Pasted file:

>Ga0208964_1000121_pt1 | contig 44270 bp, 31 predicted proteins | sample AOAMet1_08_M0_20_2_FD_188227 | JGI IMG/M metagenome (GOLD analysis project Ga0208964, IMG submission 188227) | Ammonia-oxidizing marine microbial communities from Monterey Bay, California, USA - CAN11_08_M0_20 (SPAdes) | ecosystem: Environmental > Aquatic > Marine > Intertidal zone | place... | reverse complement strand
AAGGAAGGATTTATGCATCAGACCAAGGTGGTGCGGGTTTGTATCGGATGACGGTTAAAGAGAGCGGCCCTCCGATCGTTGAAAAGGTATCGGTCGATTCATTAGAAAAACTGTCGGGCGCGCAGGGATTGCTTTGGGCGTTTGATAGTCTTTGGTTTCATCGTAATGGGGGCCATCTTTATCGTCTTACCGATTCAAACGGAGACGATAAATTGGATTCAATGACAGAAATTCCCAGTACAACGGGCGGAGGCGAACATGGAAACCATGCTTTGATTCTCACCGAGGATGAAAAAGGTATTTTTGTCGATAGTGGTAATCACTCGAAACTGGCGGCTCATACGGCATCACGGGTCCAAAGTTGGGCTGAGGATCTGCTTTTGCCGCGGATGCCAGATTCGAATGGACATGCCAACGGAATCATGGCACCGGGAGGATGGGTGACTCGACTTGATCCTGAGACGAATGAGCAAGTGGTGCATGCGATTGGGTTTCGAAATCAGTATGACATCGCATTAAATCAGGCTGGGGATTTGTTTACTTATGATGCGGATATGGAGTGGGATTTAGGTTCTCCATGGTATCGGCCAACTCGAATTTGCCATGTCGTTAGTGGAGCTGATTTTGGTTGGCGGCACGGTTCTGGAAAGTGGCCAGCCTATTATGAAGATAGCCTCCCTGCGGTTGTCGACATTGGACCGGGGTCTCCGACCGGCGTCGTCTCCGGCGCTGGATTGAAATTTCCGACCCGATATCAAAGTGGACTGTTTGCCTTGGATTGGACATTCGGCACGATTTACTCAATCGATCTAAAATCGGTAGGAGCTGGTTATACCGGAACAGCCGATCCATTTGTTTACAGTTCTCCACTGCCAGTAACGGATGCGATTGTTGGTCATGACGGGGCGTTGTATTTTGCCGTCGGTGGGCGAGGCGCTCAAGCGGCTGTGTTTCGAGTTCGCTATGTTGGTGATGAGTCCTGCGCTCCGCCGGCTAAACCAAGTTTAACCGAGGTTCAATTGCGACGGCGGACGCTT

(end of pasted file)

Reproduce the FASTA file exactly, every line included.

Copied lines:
>Ga0208964_1000121_pt1 | contig 44270 bp, 31 predicted proteins | sample AOAMet1_08_M0_20_2_FD_188227 | JGI IMG/M metagenome (GOLD analysis project Ga0208964, IMG submission 188227) | Ammonia-oxidizing marine microbial communities from Monterey Bay, California, USA - CAN11_08_M0_20 (SPAdes) | ecosystem: Environmental > Aquatic > Marine > Intertidal zone | place... | reverse complement strand
AAGGAAGGATTTATGCATCAGACCAAGGTGGTGCGGGTTTGTATCGGATGACGGTTAAAGAGAGCGGCCCTCCGATCGTTGAAAAGGTATCGGTCGATTCATTAGAAAAACTGTCGGGCGCGCAGGGATTGCTTTGGGCGTTTGATAGTCTTTGGTTTCATCGTAATGGGGGCCATCTTTATCGTCTTACCGATTCAAACGGAGACGATAAATTGGATTCAATGACAGAAATTCCCAGTACAACGGGCGGAGGCGAACATGGAAACCATGCTTTGATTCTCACCGAGGATGAAAAAGGTATTTTTGTCGATAGTGGTAATCACTCGAAACTGGCGGCTCATACGGCATCACGGGTCCAAAGTTGGGCTGAGGATCTGCTTTTGCCGCGGATGCCAGATTCGAATGGACATGCCAACGGAATCATGGCACCGGGAGGATGGGTGACTCGACTTGATCCTGAGACGAATGAGCAAGTGGTGCATGCGATTGGGTTTCGAAATCAGTATGACATCGCATTAAATCAGGCTGGGGATTTGTTTACTTATGATGCGGATATGGAGTGGGATTTAGGTTCTCCATGGTATCGGCCAACTCGAATTTGCCATGTCGTTAGTGGAGCTGATTTTGGTTGGCGGCACGGTTCTGGAAAGTGGCCAGCCTATTATGAAGATAGCCTCCCTGCGGTTGTCGACATTGGACCGGGGTCTCCGACCGGCGTCGTCTCCGGCGCTGGATTGAAATTTCCGACCCGATATCAAAGTGGACTGTTTGCCTTGGATTGGACATTCGGCACGATTTACTCAATCGATCTAAAATCGGTAGGAGCTGGTTATACCGGAACAGCCGATCCATTTGTTTACAGTTCTCCACTGCCAGTAACGGATGCGATTGTTGGTCATGACGGGGCGTTGTATTTTGCCGTCGGTGGGCGAGGCGCTCAAGCGGCTGTGTTTCGAGTTCGCTATGTTGGTGATGAGTCCTGCGCTCCGCCGGCTAAACCAAGTTTAACCGAGGTTCAATTGCGACGGCGGACGCTT